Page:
EvidenceProf Blog

Editor: Colin Miller
Univ. of South Carolina School of Law

Sunday, February 21, 2016

Live Tweeted Murder Case Raises Interesting Mixed Lividity Issues

The Adnan Syed PCR proceeding was probably the first that many people followed via Twitter. But it's certainly not the only court proceeding to receive social media attention. Yesterday, a reader sent me information regarding the Timoty McVay case, which apparently contained interesting testimony about mixed lividity. 

The State's theory of the McVay case was that McVay killed 29 year-old Carrie Olson at his house in Rock Hill, Illinois between 4:00 A.M. and 6:15 A.M. on December 28, 2013. According to the State, McVay then transported Olson's body to an isolated property less than eight hour later and put her in an awkward position, "with her arms above her head about 40 feet from the road in Hastings, Minnesota." Here are some tweets about the lividity evidence:

Screen Shot 2016-02-21 at 7.05.48 AM

These were just some of the tweets by @TaraBecker_QCT about the case, and tweeting was also done by @WQADCaroline, who reported that the medical examiner was Owen Middleton, the Assistant Chief Medical Examiner for the Hennepin County Medical Examiner’s Office in Minneapolis, Minnesota.

You might recall that mixed lividity/dual lividity/second lividity is the process by which there should be two lividity patterns in a victim if the body is moved from one position to another position in the 8-12 (or so) hours after death and before lividity has become fully fixed. It's why medical examiners have said that Hae Min Lee could not have been "pretzeled up" in the trunk of her Nissan Sentra for 4-5 hours after death, followed by a burial in Leakin Park in the 7:00 hour.

Does the same apply in the Timothy McVay case? It's impossible for me to tell without knowing more about the case. As good as live tweeting can be for figuring out the basics of a case, there is no substitute for being in the courtroom or at least reading a transcript. What I do know is that, after McVay was convicted, he filed a Motion to Vacate Convictions and Dismiss, which contained the following argument:

Screen Shot 2016-02-21 at 7.19.25 AM

Again, this seems like a pretty compelling argument to me, but I would love to see a transcript of the ME's testimony and the State's argument before drawing any conclusions.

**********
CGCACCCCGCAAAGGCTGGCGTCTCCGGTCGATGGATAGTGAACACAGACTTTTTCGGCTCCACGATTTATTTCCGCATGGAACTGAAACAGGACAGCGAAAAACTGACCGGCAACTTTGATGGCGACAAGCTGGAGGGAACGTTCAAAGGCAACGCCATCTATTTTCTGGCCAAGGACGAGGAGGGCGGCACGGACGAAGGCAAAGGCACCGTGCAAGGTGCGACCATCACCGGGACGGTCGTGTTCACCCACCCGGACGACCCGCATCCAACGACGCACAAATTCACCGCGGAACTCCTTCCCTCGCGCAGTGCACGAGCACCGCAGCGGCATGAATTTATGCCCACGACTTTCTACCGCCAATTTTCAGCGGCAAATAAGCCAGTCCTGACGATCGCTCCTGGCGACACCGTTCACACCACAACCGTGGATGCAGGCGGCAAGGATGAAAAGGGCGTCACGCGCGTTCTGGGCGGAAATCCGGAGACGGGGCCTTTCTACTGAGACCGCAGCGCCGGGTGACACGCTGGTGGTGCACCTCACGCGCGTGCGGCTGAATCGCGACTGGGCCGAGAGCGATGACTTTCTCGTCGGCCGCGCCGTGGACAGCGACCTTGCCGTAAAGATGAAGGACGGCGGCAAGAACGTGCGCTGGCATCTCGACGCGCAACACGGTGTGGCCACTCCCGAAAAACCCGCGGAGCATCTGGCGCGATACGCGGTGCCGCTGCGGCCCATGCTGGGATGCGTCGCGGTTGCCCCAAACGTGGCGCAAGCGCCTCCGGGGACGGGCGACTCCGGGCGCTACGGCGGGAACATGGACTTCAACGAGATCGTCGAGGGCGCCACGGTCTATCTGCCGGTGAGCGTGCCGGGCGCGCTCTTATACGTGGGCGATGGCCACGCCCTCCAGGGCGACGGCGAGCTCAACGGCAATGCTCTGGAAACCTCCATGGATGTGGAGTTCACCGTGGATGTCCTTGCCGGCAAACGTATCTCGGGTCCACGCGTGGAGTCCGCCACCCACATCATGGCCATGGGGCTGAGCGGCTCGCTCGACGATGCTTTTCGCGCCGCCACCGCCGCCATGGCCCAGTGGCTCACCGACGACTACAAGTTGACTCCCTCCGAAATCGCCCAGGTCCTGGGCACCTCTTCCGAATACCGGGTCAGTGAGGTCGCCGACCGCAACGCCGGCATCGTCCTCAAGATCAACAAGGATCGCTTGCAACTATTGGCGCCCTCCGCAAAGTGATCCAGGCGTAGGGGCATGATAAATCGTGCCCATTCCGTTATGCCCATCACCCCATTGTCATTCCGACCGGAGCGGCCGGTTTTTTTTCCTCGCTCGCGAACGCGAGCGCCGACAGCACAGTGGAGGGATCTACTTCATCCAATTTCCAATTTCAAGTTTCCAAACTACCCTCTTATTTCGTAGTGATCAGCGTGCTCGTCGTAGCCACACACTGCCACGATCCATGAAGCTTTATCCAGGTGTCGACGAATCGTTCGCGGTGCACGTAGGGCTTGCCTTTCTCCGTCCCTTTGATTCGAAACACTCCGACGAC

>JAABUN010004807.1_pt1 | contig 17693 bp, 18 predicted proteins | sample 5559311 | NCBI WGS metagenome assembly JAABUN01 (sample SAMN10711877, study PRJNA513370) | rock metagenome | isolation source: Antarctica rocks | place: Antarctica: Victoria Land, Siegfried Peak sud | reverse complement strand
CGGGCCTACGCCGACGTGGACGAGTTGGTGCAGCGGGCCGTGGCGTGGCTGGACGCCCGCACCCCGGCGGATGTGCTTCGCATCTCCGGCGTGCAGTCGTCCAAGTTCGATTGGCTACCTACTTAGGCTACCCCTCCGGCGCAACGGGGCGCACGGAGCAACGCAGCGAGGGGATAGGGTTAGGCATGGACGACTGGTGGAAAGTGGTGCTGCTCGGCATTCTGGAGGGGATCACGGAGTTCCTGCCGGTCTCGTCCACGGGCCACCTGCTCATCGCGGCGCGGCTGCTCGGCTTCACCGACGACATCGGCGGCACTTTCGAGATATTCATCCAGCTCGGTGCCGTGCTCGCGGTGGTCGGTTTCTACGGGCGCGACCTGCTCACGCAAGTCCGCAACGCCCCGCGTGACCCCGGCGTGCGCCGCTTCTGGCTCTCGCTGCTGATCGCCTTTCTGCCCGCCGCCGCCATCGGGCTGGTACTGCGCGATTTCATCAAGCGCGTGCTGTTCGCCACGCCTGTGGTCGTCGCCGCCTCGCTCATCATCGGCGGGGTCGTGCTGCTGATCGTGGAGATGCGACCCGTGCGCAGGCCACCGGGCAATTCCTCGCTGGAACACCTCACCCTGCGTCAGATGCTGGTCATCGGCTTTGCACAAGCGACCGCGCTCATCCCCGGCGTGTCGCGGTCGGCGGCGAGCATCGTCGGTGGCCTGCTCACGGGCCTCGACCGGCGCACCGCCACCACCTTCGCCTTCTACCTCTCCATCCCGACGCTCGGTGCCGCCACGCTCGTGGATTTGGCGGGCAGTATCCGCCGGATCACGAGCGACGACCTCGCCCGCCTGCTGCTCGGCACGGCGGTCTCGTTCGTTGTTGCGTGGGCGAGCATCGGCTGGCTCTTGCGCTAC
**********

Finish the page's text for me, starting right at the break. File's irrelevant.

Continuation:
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This brings to mind the Lovelace case in Quincy, IL. It was tried around the same time as Adnan's reopened hearing and featured on 48 hours last night. Multiple accounts about the state of the body when emergency services arrived and the findings during autopsy have been brought into question, meaning the husband's timeline is questionable. Originally said no determinable cause of death. Police reinvestigated and some examiners of photos and the ashes from the cremated remains said she was smothered, but other experts disagree. First trial ended in hung jury and declared a mistrial.

Posted by: Laurels413 | Feb 21, 2016 5:35:37 AM

So lividity was fixed consistent with the position the victim was found in, making it probable she was dumped within 2-3 hours after death, or else killed at that location? So much easier with a transcript. It's unclear whether Tara is correcting mixed or fixed in the second tweet.

Posted by: Amber | Feb 21, 2016 6:36:44 AM

This guy has the misfortune of sharing a name with the unabomber. I have to wonder if that influences people, even if it's just on a subconsious level.

Posted by: Sakura Craigie | Feb 21, 2016 12:03:09 PM

Regarding the Lovelace case, the children say they saw their mother alive in the am then dad took them to school then he came home and found her dead. Multiple m.e.s including Michael Baden stated she was in full rigor when examined shortly after meaning she would have passed the previous evening. What do you think happened? All 3 children were interviewed 2 days later separately and all said they had seen her that morning.

Posted by: Cathy my real name | Feb 21, 2016 2:53:45 PM

Sakura- Not the unabomber, the Oklahoma City bomber. But the point is still the same.

Posted by: Joy | Feb 21, 2016 8:36:49 PM

Actually, Timothy McVay was the guy who bombed the Oklahoma State Federal Building. The Unabomber's name was Theodore Kazinsky if I remember correctly (Not going to google it, if anyone wants to verify they should).

Posted by: Paul | Feb 22, 2016 12:37:52 AM

Cathy my real name... I believe the children are mistaken. They are young and would obviously be distraught. Father's influence over the children would be a factor in memory.

Posted by: NavyMom | Feb 22, 2016 4:55:27 AM

Not the unabomber but the Oklahoma City bomber

Posted by: Shi | Feb 22, 2016 5:59:39 AM

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